There is no question about it. The frequency
of use is growing, but equally more important,
people are becoming more successful finding
Sarah Needleman wrote another tips-filled
article that I wish to point you to: “How to
sharpen your aim when job hunting on line.”
Three tips I wish to underscore:
1. Use the ACS Careercenter for posting
your resume. Consider posting more than
one, if your ‘target companies’ are in different
segments (perhaps this can’t be done, try
alternating one week at a time…). Ms.
Needleman wisely points out, many specific
area firms (like chemistry, polymers, etc.)
will look at ‘niche sites’ first to find
candidates to bring in.
2. Find a connection or common ground with
the person who is the contact, hiring suervisor
or department manager. Not that this, generally,
is new, but the example she cites is
thoughtful…use social networks to locate
people (i.e., linkedin.com), search journals,
business articles. Cite the common ground
in the cover letter.
3. Register to receive email alerts and RSS
feeds. (Consider creating a separate email
address for such automated contacts as you
may be flooded with email that will be hard to
separate. You can then forward the top line
items to your “regular” email account.)
There are several other suggestions in this
don’t miss article.
Recently, I was involved in the NESACS Career
Fair and conducted three mock interviews.
What I still remember are the stories, graphical
in nature, that were part of the responses the
Have you ever had to do a very repetitive job
that was essential yet quite boring and tedious?
was one question. The volunteer interviewee, “L”
offered that one of the projects she was involved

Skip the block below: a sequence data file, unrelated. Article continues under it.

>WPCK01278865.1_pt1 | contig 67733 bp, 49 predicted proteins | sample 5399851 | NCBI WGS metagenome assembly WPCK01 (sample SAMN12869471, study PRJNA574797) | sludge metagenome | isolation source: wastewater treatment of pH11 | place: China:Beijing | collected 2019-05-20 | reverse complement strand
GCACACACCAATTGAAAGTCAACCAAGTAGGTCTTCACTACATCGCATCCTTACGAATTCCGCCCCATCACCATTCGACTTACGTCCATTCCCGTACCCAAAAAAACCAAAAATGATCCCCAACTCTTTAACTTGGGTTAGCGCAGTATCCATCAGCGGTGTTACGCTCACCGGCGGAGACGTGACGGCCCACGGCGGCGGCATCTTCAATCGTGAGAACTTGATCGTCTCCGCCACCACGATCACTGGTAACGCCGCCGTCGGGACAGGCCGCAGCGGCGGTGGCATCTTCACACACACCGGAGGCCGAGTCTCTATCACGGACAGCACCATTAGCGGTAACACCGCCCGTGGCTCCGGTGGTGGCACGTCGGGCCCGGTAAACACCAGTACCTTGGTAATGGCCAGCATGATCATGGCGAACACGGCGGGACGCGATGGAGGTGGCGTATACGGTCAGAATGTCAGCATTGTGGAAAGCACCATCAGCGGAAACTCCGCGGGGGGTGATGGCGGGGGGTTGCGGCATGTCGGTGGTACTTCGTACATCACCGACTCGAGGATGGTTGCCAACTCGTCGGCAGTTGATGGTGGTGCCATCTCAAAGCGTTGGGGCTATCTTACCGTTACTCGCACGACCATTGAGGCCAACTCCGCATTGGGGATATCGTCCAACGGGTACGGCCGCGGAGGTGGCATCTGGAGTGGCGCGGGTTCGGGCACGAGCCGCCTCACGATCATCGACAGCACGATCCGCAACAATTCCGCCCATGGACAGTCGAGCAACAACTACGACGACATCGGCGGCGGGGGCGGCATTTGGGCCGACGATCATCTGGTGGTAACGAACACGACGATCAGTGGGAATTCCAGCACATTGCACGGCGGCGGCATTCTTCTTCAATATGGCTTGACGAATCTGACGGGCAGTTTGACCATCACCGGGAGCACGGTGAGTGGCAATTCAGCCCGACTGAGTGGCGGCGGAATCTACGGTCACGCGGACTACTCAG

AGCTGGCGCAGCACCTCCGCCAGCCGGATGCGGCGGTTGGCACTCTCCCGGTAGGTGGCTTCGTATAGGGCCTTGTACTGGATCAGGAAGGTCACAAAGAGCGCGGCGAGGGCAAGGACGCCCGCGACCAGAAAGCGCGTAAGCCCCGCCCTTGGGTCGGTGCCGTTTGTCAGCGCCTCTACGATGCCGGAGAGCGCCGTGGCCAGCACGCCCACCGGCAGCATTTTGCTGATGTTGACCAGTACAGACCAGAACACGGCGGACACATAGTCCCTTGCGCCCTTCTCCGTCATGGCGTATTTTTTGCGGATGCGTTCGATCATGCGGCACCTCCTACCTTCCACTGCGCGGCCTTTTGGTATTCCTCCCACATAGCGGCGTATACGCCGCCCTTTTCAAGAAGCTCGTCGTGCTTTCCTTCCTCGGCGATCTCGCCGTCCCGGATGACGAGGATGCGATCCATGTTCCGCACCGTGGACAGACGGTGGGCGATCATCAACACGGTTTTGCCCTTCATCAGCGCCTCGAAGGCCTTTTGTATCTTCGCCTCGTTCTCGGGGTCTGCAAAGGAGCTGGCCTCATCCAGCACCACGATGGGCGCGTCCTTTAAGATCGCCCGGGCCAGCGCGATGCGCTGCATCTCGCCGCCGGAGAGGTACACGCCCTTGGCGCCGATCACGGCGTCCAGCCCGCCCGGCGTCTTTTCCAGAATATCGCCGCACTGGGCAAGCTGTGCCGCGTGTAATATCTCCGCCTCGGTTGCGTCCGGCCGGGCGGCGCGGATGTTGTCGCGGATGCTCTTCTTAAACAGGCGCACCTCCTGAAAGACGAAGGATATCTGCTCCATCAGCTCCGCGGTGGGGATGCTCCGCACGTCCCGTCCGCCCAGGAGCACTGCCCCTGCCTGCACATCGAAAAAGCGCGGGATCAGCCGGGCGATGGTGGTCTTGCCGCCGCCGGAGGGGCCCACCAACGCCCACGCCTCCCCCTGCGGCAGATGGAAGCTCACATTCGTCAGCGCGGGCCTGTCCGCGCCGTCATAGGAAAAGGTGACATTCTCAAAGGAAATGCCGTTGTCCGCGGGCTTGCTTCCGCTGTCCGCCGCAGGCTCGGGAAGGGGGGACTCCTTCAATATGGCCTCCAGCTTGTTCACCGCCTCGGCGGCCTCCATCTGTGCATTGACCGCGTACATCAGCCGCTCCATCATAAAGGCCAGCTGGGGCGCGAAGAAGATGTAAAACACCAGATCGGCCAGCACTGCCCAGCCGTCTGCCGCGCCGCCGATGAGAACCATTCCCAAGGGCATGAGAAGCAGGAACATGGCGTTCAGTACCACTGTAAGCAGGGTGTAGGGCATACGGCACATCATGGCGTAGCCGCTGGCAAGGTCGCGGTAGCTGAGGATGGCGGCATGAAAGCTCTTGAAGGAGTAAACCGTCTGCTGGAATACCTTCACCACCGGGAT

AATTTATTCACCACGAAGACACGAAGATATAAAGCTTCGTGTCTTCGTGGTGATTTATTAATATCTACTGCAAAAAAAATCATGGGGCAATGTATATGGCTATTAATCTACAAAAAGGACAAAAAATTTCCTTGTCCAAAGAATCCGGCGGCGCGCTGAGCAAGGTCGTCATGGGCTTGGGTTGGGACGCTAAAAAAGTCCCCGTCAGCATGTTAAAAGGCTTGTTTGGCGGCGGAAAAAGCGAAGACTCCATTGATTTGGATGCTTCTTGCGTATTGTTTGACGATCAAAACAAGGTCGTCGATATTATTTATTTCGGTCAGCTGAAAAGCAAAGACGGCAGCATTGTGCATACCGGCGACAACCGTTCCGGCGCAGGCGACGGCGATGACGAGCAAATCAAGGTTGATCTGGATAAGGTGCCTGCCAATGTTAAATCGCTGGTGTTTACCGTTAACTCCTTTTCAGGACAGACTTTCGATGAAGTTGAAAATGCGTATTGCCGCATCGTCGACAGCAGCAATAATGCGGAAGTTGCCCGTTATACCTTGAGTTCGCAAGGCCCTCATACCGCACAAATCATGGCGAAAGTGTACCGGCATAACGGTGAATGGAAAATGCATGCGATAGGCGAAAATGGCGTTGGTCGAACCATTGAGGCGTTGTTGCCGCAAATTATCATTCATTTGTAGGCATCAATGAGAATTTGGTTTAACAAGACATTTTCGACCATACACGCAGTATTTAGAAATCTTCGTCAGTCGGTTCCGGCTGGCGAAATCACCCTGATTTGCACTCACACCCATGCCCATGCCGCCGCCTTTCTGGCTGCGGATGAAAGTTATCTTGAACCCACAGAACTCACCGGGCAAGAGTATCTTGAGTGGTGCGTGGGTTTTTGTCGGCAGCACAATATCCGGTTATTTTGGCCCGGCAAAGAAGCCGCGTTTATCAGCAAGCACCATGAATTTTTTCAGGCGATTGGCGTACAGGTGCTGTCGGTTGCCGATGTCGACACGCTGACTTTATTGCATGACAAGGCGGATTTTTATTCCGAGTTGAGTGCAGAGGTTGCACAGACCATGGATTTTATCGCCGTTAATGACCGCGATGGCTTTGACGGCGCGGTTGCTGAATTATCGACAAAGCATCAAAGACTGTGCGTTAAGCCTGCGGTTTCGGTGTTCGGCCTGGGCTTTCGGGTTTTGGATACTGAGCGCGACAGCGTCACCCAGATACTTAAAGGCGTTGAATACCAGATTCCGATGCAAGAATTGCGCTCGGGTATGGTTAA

with required her to place a metal probe in each
of hundreds of sample pieces. She described how
she started out doing it, how she bundled this
activity and created a sample holder so that she
would do many at one time and do it repeatably.
It was important that she bundled the activity for
it bothered others in the lab. She then could do
this safely when few were around. She then quipped
that now that she is finished, mates commented
that they don’t have to hear her banging those
polymer samples any longer…
It was a short meaningful story that people could
remember and it demonstrated several things
about how she organized and carried out her work.
We need to remember that for certain questions,
we will be expected to relate information in stories.
In fact, it is a wise practice to prepare stories for
each item one places on their resume. Think about
the categories where you might interject memorable
stories. A good story is interesting and full of action.
Give the interviewer something to remember you
by and reveal your personality and character. Where
you can bring a small piece or device of that you
made or a picture of what you work on or with,
it helps portray in realistic terms what you have done.